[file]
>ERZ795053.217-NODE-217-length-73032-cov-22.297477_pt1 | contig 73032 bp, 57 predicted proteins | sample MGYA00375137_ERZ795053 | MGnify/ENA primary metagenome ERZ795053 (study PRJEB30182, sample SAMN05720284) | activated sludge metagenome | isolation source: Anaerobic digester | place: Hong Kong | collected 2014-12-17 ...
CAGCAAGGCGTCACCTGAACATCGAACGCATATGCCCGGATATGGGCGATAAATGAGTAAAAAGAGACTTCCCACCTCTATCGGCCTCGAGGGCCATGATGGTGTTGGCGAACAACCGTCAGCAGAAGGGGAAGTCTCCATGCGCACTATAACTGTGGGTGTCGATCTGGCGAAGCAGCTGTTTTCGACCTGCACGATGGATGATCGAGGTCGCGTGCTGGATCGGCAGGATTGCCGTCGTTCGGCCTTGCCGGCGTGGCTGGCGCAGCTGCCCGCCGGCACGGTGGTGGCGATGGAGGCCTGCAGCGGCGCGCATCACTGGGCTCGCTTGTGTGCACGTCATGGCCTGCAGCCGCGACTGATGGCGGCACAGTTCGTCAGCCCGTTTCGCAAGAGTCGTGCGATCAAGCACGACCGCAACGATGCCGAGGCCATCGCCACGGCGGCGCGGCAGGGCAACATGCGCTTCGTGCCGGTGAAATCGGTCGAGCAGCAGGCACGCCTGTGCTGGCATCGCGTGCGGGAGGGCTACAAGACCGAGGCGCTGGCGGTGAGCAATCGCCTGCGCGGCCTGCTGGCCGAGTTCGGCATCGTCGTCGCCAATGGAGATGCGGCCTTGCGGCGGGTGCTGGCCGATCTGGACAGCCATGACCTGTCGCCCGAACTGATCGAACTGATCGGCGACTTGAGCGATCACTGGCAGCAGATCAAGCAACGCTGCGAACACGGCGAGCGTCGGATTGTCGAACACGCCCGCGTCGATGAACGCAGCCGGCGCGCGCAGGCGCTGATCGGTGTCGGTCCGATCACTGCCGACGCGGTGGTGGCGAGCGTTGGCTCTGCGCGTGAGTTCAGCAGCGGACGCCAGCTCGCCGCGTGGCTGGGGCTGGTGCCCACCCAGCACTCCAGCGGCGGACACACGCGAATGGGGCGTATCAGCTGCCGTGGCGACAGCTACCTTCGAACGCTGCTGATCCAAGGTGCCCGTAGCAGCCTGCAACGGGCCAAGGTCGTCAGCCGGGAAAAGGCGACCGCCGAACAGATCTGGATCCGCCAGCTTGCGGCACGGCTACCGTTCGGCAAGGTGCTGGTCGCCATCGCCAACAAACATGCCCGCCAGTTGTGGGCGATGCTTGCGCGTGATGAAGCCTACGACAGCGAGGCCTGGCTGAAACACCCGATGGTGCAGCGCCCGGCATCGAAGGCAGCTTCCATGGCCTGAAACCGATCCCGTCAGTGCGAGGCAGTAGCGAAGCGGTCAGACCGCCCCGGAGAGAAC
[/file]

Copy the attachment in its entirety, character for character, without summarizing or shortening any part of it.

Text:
>ERZ795053.217-NODE-217-length-73032-cov-22.297477_pt1 | contig 73032 bp, 57 predicted proteins | sample MGYA00375137_ERZ795053 | MGnify/ENA primary metagenome ERZ795053 (study PRJEB30182, sample SAMN05720284) | activated sludge metagenome | isolation source: Anaerobic digester | place: Hong Kong | collected 2014-12-17 ...
CAGCAAGGCGTCACCTGAACATCGAACGCATATGCCCGGATATGGGCGATAAATGAGTAAAAAGAGACTTCCCACCTCTATCGGCCTCGAGGGCCATGATGGTGTTGGCGAACAACCGTCAGCAGAAGGGGAAGTCTCCATGCGCACTATAACTGTGGGTGTCGATCTGGCGAAGCAGCTGTTTTCGACCTGCACGATGGATGATCGAGGTCGCGTGCTGGATCGGCAGGATTGCCGTCGTTCGGCCTTGCCGGCGTGGCTGGCGCAGCTGCCCGCCGGCACGGTGGTGGCGATGGAGGCCTGCAGCGGCGCGCATCACTGGGCTCGCTTGTGTGCACGTCATGGCCTGCAGCCGCGACTGATGGCGGCACAGTTCGTCAGCCCGTTTCGCAAGAGTCGTGCGATCAAGCACGACCGCAACGATGCCGAGGCCATCGCCACGGCGGCGCGGCAGGGCAACATGCGCTTCGTGCCGGTGAAATCGGTCGAGCAGCAGGCACGCCTGTGCTGGCATCGCGTGCGGGAGGGCTACAAGACCGAGGCGCTGGCGGTGAGCAATCGCCTGCGCGGCCTGCTGGCCGAGTTCGGCATCGTCGTCGCCAATGGAGATGCGGCCTTGCGGCGGGTGCTGGCCGATCTGGACAGCCATGACCTGTCGCCCGAACTGATCGAACTGATCGGCGACTTGAGCGATCACTGGCAGCAGATCAAGCAACGCTGCGAACACGGCGAGCGTCGGATTGTCGAACACGCCCGCGTCGATGAACGCAGCCGGCGCGCGCAGGCGCTGATCGGTGTCGGTCCGATCACTGCCGACGCGGTGGTGGCGAGCGTTGGCTCTGCGCGTGAGTTCAGCAGCGGACGCCAGCTCGCCGCGTGGCTGGGGCTGGTGCCCACCCAGCACTCCAGCGGCGGACACACGCGAATGGGGCGTATCAGCTGCCGTGGCGACAGCTACCTTCGAACGCTGCTGATCCAAGGTGCCCGTAGCAGCCTGCAACGGGCCAAGGTCGTCAGCCGGGAAAAGGCGACCGCCGAACAGATCTGGATCCGCCAGCTTGCGGCACGGCTACCGTTCGGCAAGGTGCTGGTCGCCATCGCCAACAAACATGCCCGCCAGTTGTGGGCGATGCTTGCGCGTGATGAAGCCTACGACAGCGAGGCCTGGCTGAAACACCCGATGGTGCAGCGCCCGGCATCGAAGGCAGCTTCCATGGCCTGAAACCGATCCCGTCAGTGCGAGGCAGTAGCGAAGCGGTCAGACCGCCCCGGAGAGAAC